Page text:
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SportsColumnistsBob Glauber

Eli Manning will walk off the field one last time with all those Giants memories

Eli Manning #10 of the New York Giants

Eli Manning #10 of the New York Giants waves to the fans from the bench late in the fourth quarter against the Miami Dolphins at MetLife Stadium on Sunday, Dec. 15, 2019 in East Rutherford, New Jersey. Credit: Jim McIsaac

For Eli Manning, it has never been about him.

Never about 366 touchdown passes – seventh most in NFL history. Never about the 57,023 yards – also seventh most ever. Never about the numbers that often shape a quarterback’s legacy.

For Manning, it has always been about his team. And his teammates.

The feeling you get when you win a football game after pouring a week’s worth of preparation into the effort. The bonds you forge when you help those around you achieve their collective goal. The incredible emotional high you enjoy when you can celebrate a win – whether it be in the regular season or in the greatest game of all, the one on the final Sunday of the playoffs.

For Manning, it has always been about what he can do to create those special moments that will last a lifetime.

“It’s still the feeling of winning, in the locker room with your teammates, after a hard-earned game,” Manning said after winning what almost certainly was his final NFL game less than two weeks ago at MetLife Stadium. “To get the W is still the best feeling of all.”

He has enjoyed that feeling more than any other quarterback in Giants’ history, leading his team to 117 regular season wins and eight more in the playoffs, including two Vince Lombardi Trophies. His last one was a 36-20 win over the Dolphins on Dec. 15, a fitting sendoff in front of the fans who have watched him go from struggling rookie to two-time Super Bowl champion and MVP.

Manning walked off the field and into the locker room with that special feeling he has lived for all these years.

One more time.

One last time.

He has led more wins than any other Giants’ quarterback and takes his rightful place as the greatest quarterback in the nearly century-old history of the franchise.

In what will almost surely be his final game in a Giants’ uniform on Sunday, Manning will watch from the sidelines as his heir apparent, Daniel Jones, closes out his own rookie season against the Eagles. Fans will see No. 10 one last time, while watching the quarterback they can only hope will approach some of Manning’s achievements.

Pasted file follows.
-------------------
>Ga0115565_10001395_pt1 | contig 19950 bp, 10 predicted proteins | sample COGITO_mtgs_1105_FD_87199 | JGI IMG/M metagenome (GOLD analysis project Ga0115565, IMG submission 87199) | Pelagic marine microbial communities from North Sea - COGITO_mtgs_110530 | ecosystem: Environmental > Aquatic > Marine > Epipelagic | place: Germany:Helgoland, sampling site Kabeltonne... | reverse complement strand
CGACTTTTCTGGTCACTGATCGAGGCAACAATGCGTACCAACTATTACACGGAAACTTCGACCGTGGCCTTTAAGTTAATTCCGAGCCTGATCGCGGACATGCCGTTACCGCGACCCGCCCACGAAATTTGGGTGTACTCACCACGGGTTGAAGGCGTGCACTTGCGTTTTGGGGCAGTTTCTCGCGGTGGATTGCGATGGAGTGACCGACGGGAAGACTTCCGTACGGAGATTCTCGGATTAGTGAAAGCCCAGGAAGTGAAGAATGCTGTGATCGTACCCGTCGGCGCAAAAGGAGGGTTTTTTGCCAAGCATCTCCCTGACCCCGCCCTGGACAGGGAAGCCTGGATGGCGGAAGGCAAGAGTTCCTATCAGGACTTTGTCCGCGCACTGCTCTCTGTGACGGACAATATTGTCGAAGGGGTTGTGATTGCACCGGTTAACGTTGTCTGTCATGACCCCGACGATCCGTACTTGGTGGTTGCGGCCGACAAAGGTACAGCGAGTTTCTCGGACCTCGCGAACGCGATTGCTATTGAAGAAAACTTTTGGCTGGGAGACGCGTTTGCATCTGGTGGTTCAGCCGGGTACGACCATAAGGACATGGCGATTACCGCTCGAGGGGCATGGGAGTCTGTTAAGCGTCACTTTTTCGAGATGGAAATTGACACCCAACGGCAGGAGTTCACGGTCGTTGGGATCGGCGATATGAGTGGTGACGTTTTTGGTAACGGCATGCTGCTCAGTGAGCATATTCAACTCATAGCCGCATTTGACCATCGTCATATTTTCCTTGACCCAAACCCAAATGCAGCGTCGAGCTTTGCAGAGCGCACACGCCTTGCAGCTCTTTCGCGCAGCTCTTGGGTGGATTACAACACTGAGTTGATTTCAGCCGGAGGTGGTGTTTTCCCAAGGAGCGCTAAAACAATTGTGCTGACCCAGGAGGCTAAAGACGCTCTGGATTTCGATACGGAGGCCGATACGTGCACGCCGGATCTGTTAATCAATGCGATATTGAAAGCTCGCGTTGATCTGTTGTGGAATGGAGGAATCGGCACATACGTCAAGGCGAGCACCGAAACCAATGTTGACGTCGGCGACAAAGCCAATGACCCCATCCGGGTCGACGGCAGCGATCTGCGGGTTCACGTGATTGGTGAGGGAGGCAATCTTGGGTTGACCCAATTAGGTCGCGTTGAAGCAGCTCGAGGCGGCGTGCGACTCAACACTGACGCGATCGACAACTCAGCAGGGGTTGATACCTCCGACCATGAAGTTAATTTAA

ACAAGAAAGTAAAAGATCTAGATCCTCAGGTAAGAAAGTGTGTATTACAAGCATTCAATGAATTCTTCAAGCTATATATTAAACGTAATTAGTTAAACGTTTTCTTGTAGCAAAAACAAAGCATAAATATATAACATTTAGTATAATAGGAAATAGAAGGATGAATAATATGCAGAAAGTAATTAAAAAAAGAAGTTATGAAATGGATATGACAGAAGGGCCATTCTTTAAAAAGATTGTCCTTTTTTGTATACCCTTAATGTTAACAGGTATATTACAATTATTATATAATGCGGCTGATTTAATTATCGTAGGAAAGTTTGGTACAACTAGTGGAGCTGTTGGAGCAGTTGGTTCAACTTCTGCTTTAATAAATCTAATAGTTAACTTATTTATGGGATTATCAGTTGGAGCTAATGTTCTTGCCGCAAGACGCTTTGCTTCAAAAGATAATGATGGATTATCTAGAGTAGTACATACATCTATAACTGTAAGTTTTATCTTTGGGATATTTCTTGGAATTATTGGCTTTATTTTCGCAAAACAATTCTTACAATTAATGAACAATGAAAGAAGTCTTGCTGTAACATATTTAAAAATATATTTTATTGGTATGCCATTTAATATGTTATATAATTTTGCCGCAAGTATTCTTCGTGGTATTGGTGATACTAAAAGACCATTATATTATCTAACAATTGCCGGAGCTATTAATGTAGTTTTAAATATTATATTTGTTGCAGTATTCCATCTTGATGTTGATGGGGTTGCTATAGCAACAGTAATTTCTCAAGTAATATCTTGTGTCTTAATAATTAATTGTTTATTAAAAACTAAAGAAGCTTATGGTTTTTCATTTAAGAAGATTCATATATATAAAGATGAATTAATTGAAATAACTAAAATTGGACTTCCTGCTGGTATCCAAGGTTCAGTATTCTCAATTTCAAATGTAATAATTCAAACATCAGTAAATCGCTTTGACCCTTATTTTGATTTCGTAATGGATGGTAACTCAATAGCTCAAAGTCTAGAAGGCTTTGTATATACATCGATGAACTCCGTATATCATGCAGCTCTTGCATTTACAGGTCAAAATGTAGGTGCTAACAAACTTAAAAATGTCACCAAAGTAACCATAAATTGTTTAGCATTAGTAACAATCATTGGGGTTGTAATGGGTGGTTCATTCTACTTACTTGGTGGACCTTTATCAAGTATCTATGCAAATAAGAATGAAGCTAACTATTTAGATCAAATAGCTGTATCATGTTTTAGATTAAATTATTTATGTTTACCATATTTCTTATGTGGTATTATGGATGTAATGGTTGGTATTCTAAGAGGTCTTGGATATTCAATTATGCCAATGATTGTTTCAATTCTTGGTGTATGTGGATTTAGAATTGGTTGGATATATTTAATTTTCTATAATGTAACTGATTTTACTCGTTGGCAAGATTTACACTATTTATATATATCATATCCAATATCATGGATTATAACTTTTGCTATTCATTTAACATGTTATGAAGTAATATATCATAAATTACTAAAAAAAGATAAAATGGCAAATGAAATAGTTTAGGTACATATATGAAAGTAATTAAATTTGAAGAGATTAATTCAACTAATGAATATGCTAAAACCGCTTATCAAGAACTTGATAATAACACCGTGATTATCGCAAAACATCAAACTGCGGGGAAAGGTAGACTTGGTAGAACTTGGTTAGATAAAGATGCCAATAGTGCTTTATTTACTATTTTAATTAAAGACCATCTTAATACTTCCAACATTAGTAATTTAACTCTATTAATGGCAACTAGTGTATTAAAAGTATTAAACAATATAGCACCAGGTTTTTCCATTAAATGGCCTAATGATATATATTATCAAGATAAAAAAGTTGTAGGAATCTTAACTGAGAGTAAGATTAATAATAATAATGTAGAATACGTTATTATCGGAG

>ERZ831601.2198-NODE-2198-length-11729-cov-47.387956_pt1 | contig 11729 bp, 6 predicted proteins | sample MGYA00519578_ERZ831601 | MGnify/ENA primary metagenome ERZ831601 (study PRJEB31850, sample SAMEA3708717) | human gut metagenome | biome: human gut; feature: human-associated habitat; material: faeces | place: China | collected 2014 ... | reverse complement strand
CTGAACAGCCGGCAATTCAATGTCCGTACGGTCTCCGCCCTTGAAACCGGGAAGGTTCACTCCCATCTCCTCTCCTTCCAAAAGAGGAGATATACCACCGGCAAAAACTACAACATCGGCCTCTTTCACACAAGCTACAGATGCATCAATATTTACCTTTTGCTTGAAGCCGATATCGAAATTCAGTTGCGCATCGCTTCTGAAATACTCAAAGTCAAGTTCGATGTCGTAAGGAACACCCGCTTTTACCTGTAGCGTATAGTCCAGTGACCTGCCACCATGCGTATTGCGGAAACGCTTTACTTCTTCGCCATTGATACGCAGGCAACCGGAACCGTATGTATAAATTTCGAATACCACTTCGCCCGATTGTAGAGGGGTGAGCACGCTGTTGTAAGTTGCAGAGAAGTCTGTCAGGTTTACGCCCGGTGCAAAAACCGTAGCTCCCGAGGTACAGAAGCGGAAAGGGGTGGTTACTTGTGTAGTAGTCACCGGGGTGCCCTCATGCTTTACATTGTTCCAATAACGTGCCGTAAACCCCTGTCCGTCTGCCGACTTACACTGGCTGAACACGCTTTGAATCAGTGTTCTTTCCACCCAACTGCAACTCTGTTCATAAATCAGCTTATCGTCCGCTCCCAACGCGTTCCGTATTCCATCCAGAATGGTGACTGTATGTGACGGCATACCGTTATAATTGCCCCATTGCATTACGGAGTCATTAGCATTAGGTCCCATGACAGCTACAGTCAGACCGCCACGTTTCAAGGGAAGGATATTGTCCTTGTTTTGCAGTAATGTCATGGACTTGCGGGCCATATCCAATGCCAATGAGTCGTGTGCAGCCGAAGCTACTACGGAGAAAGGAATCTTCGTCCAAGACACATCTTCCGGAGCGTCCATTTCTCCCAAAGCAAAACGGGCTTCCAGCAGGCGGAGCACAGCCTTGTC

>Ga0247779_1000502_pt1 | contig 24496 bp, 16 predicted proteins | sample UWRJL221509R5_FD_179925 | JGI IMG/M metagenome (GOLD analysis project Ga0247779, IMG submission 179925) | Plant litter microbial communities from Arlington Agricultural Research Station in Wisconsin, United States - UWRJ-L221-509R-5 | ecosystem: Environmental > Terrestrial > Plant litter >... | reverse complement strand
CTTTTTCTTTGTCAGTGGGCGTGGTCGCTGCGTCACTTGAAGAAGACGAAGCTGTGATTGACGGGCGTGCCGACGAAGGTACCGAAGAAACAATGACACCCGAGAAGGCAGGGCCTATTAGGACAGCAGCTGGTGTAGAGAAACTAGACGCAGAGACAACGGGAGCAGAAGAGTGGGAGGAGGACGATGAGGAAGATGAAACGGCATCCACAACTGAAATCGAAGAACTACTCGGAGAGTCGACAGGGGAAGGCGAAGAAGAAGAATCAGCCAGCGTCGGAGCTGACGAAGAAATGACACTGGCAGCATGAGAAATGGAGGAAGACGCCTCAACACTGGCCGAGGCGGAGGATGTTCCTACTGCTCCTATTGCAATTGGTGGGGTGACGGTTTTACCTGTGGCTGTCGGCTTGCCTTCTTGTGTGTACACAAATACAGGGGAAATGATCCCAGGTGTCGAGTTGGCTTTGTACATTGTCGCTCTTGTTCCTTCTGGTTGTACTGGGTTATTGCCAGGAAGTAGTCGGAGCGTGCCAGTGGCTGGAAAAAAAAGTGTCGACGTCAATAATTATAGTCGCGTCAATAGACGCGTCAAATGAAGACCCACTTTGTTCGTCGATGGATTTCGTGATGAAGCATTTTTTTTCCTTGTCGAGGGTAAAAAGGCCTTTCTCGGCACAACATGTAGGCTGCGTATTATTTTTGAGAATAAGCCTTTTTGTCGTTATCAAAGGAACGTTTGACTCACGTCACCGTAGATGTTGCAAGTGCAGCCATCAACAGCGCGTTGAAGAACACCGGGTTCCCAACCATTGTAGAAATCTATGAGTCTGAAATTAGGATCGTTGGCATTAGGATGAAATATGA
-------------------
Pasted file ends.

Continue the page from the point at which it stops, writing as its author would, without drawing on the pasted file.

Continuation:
Jones has already shown legitimate promise for what lies ahead. He has 23 touchdown passes and 11 interceptions – highly impressive numbers for a rookie player, particularly someone who has made a quantum leap in competition after a career at Duke. Manning has been the dutiful tutor, serving as a sounding board for Jones and teaching by example what it means to be a professional quarterback.

After Jones’ five touchdown performance against the Redskins in last Sunday’s 41-35 overtime win – Jones’ first game without a turnover – he acknowledged the benefits of watching Manning prepare as the starter during the rookie’s two-game absence with an ankle injury. As the two stood next to one another in the locker room afterwards, they quietly discussed some of the X’s and O’s from the game, trading information the way only quarterbacks with an intimate knowledge of the game plan can.

When the two returned home, their postgame celebration was caught on video at a bar in Hoboken, where the two indulged in a game of “flip cup” with other teammates, including Saquon Barkley. “You got to see Eli Manning out there flipping a cup,” Barkley said. “That’s pretty dope if you ask me.”

It is nearly over now, with the torch having been passed from Manning to Jones. Manning will finish his Giants’ career, not with the kind of flourish he produced against the Dolphins, but with a more subdued, yet undeniably emotional departure after a fabulous 16-year career.

Time for one more round of applause from the home crowd, who feted him with an unforgettable outpouring of support during and after his final start and can now stand and cheer him as he stands on the sidelines helping his successor.

It will be the last time Manning puts on a helmet and shoulder pads for the Giants, as he prepares to walk off into a life after football. He’ll carry with him reminders of all those wins, all those special moments he created.

Not for himself, but for those around him.

And that includes the legion of Giants fans who have witnessed the greatest and longest-lasting career of their beloved quarterback.


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